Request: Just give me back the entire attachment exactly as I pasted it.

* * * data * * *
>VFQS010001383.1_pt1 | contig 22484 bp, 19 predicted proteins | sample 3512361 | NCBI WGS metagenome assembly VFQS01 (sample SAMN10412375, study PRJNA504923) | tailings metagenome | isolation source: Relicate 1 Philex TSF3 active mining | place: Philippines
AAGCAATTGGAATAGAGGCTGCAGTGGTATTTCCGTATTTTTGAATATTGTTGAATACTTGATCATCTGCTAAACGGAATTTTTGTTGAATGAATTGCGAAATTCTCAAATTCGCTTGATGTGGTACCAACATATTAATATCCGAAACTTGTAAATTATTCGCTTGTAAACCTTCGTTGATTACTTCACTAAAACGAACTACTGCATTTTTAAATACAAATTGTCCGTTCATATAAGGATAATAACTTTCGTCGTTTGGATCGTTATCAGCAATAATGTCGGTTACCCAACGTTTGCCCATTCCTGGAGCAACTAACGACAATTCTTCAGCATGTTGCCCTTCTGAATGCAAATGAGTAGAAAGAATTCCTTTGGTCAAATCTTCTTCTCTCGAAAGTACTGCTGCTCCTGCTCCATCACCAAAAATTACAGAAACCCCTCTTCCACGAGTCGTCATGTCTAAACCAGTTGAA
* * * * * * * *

>VFQS010001383.1_pt1 | contig 22484 bp, 19 predicted proteins | sample 3512361 | NCBI WGS metagenome assembly VFQS01 (sample SAMN10412375, study PRJNA504923) | tailings metagenome | isolation source: Relicate 1 Philex TSF3 active mining | place: Philippines
AAGCAATTGGAATAGAGGCTGCAGTGGTATTTCCGTATTTTTGAATATTGTTGAATACTTGATCATCTGCTAAACGGAATTTTTGTTGAATGAATTGCGAAATTCTCAAATTCGCTTGATGTGGTACCAACATATTAATATCCGAAACTTGTAAATTATTCGCTTGTAAACCTTCGTTGATTACTTCACTAAAACGAACTACTGCATTTTTAAATACAAATTGTCCGTTCATATAAGGATAATAACTTTCGTCGTTTGGATCGTTATCAGCAATAATGTCGGTTACCCAACGTTTGCCCATTCCTGGAGCAACTAACGACAATTCTTCAGCATGTTGCCCTTCTGAATGCAAATGAGTAGAAAGAATTCCTTTGGTCAAATCTTCTTCTCTCGAAAGTACTGCTGCTCCTGCTCCATCACCAAAAATTACAGAAACCCCTCTTCCACGAGTCGTCATGTCTAAACCAGTTGAA